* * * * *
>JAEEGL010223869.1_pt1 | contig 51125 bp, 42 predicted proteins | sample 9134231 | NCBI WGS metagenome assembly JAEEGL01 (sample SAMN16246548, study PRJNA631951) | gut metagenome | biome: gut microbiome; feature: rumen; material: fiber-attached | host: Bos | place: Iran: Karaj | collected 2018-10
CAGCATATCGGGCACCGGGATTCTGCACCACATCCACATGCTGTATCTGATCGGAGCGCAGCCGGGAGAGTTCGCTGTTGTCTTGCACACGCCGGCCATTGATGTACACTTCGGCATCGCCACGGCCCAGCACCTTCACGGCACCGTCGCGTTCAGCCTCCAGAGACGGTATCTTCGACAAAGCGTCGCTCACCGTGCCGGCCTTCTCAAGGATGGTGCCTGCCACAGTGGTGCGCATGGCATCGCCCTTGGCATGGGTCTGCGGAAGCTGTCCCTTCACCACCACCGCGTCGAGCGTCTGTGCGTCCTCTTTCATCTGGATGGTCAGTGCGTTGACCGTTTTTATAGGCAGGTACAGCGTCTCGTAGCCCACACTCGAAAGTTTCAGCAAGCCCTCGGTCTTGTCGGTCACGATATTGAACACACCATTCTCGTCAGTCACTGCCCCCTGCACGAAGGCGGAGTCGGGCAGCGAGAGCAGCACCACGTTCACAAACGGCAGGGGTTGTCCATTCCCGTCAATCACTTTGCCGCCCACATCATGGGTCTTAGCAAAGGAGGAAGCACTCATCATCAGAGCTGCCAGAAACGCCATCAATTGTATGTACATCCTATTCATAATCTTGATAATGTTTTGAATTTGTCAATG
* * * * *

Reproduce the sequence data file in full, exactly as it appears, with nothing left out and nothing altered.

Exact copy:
>JAEEGL010223869.1_pt1 | contig 51125 bp, 42 predicted proteins | sample 9134231 | NCBI WGS metagenome assembly JAEEGL01 (sample SAMN16246548, study PRJNA631951) | gut metagenome | biome: gut microbiome; feature: rumen; material: fiber-attached | host: Bos | place: Iran: Karaj | collected 2018-10
CAGCATATCGGGCACCGGGATTCTGCACCACATCCACATGCTGTATCTGATCGGAGCGCAGCCGGGAGAGTTCGCTGTTGTCTTGCACACGCCGGCCATTGATGTACACTTCGGCATCGCCACGGCCCAGCACCTTCACGGCACCGTCGCGTTCAGCCTCCAGAGACGGTATCTTCGACAAAGCGTCGCTCACCGTGCCGGCCTTCTCAAGGATGGTGCCTGCCACAGTGGTGCGCATGGCATCGCCCTTGGCATGGGTCTGCGGAAGCTGTCCCTTCACCACCACCGCGTCGAGCGTCTGTGCGTCCTCTTTCATCTGGATGGTCAGTGCGTTGACCGTTTTTATAGGCAGGTACAGCGTCTCGTAGCCCACACTCGAAAGTTTCAGCAAGCCCTCGGTCTTGTCGGTCACGATATTGAACACACCATTCTCGTCAGTCACTGCCCCCTGCACGAAGGCGGAGTCGGGCAGCGAGAGCAGCACCACGTTCACAAACGGCAGGGGTTGTCCATTCCCGTCAATCACTTTGCCGCCCACATCATGGGTCTTAGCAAAGGAGGAAGCACTCATCATCAGAGCTGCCAGAAACGCCATCAATTGTATGTACATCCTATTCATAATCTTGATAATGTTTTGAATTTGTCAATG